By Julian Tan
THE Malaysian business community is an enterprising lot. While many businesses lost money due to the restrictions imposed following the COVID-19 pandemic, some seek out opportunities despite of this health crisis.
One formula is for companies to diversify into areas where the potential for growth is immense due to the pandemic, such as into gloves-making or the distribution of COVID-19 vaccines. Entrepreneurs behind some of these corporations waste no time in seizing business opportunities, regardless of what the overall health of the economy is.
Among the examples of companies that have diversified – or expressed intention to do so – include Malaysian property giant, Mah Sing Group Bhd, which is going into rubber gloves manufacturing. Seeing how gloves-manufacturing counters like Top Glove Corporation Bhd and Hartalega Holdings Bhd are having a bull run, Mah Sing decided to jump onto the bandwagon.
Other listed entities which have announced a similar diversification strategy include Luster Industries Bhd, Hong Seng Consolidated Bhd and Mestron Holdings Bhd. Respectively, their core businesses are plastic injection moulding; search and advertising; as well as steel pole manufacturing. The list is not exhaustive as more than a dozen listed companies in Malaysia have announced plans to venture into areas related to COVID-19.
In this respect, investors need to be mindful of the plans by these companies, some of which have zero track record in cutthroat fields, and at a time when the intensity of COVID-19 is waning as global vaccination gets underway. Investors need to look beyond these companies’ Bursa disclosures and the media fanfare that comes along with it.
Often, such announcements elicit excitement in the investing community. Mestron, for example, saw its share price climb to an all-time high of 23 sen, days after its announcement. The same can be said of most other companies.
However, Mestron’s party did not last long. Soon after the company disclosed to Bursa that it had inked a deal with a Chinese company to collaborate in the distribution of COVID-19 vaccines in Malaysia, a firestorm ensued. Many had asked why a steel pole manufacturer could bring in vaccines into the country, resulting in a query from Bursa Malaysia.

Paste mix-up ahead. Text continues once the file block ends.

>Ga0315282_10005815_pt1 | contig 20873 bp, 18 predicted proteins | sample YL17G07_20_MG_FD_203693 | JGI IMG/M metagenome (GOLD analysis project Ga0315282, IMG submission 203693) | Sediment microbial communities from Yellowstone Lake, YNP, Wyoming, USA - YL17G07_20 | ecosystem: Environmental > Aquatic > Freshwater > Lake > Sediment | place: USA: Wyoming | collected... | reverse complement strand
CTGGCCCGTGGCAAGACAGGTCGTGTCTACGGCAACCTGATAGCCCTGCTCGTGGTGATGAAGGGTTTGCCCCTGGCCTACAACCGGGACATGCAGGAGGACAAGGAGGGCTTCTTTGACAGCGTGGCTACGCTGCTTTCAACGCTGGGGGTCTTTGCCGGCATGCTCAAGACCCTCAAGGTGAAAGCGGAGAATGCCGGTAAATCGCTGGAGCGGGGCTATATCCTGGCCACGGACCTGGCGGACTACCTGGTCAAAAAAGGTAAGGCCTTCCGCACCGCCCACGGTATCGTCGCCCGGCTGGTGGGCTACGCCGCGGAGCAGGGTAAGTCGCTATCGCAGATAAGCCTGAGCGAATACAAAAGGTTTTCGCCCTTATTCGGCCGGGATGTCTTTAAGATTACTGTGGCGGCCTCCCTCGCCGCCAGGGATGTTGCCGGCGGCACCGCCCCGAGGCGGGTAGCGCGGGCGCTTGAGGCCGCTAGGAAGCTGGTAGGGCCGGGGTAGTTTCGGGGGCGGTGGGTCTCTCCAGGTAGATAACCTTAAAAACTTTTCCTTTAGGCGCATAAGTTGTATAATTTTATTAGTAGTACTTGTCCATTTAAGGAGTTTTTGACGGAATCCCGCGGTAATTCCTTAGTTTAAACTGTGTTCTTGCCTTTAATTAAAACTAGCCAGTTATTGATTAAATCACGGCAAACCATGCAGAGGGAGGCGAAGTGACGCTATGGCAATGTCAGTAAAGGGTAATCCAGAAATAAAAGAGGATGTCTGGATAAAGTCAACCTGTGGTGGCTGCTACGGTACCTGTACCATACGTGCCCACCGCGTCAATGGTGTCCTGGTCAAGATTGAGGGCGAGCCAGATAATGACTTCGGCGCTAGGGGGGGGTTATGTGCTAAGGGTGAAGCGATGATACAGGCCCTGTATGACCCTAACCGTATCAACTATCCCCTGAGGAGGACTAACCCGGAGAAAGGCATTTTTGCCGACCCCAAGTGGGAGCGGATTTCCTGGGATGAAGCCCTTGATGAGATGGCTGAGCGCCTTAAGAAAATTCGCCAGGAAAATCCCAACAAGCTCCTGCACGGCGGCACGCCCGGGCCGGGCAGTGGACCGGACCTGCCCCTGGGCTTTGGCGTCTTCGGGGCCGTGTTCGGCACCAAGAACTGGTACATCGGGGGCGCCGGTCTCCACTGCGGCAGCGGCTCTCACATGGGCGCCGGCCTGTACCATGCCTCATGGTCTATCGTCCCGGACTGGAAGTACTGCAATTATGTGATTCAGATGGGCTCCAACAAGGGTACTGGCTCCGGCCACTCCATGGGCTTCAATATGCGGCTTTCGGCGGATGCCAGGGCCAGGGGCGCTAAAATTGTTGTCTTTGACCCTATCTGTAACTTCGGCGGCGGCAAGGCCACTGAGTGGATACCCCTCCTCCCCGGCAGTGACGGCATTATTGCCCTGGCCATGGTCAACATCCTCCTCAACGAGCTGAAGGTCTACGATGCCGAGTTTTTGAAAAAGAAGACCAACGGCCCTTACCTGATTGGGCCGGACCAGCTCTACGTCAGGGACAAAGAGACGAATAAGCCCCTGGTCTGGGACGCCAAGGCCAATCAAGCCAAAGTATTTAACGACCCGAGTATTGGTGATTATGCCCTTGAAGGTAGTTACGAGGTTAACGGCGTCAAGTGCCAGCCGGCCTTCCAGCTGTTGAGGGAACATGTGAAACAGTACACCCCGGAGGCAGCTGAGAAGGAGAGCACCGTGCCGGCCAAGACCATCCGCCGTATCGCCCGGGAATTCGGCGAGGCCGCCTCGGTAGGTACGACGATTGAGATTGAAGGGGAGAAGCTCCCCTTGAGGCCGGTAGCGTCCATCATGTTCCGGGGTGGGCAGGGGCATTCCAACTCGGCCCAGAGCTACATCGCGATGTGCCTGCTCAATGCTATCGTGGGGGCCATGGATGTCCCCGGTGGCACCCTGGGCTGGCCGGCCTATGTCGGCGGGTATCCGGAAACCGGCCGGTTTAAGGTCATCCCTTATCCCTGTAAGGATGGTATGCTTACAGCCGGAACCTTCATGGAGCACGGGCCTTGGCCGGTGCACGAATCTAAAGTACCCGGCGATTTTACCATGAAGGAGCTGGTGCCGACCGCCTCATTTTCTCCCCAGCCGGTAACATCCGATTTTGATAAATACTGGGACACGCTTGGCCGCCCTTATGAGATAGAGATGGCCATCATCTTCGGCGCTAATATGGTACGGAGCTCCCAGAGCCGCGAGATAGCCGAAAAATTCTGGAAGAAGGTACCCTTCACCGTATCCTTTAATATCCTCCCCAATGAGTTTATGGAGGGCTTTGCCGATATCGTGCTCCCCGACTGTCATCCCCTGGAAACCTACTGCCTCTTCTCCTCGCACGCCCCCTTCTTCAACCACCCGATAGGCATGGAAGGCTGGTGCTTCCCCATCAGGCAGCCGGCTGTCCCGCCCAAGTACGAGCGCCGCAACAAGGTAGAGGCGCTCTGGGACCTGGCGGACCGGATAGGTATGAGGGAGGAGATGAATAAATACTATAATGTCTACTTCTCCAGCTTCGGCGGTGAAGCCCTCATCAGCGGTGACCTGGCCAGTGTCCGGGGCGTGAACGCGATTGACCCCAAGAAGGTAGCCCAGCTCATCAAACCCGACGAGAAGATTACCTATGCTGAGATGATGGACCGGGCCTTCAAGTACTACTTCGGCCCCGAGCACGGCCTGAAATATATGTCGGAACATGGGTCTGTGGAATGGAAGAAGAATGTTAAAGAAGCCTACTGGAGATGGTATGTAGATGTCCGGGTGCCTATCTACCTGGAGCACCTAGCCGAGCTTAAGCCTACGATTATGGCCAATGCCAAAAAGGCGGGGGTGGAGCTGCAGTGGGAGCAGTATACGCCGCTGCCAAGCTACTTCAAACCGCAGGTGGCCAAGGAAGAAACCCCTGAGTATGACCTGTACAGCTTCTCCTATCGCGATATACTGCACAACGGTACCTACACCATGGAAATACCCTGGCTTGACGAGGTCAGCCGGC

Two days later, the company responded that it did not yet obtain approval or a clearance letter from the Ministry of Health to purchase or distribute COVID-19 vaccines from China in Malaysia, contrary to the widespread perception among the investing community.
The Mestron episode could have been an honest miscommunication. But the complexity in doing business resulting from the uncertain environment posed by the coronavirus means investors need to be extra cautious on where to put their money.
This is because some executives have no other desire than to see the share price of their company shoot through the roof, even if it means creating false hopes by employing public relations tactics. It pays for investors to be more discerning. That is their only “protection” from getting their fingers burnt. – Feb 24, 2021
Julian Tan is a Focus Malaysia editorial contributor.
The views expressed are solely of the author and do not necessarily reflect those of Focus Malaysia.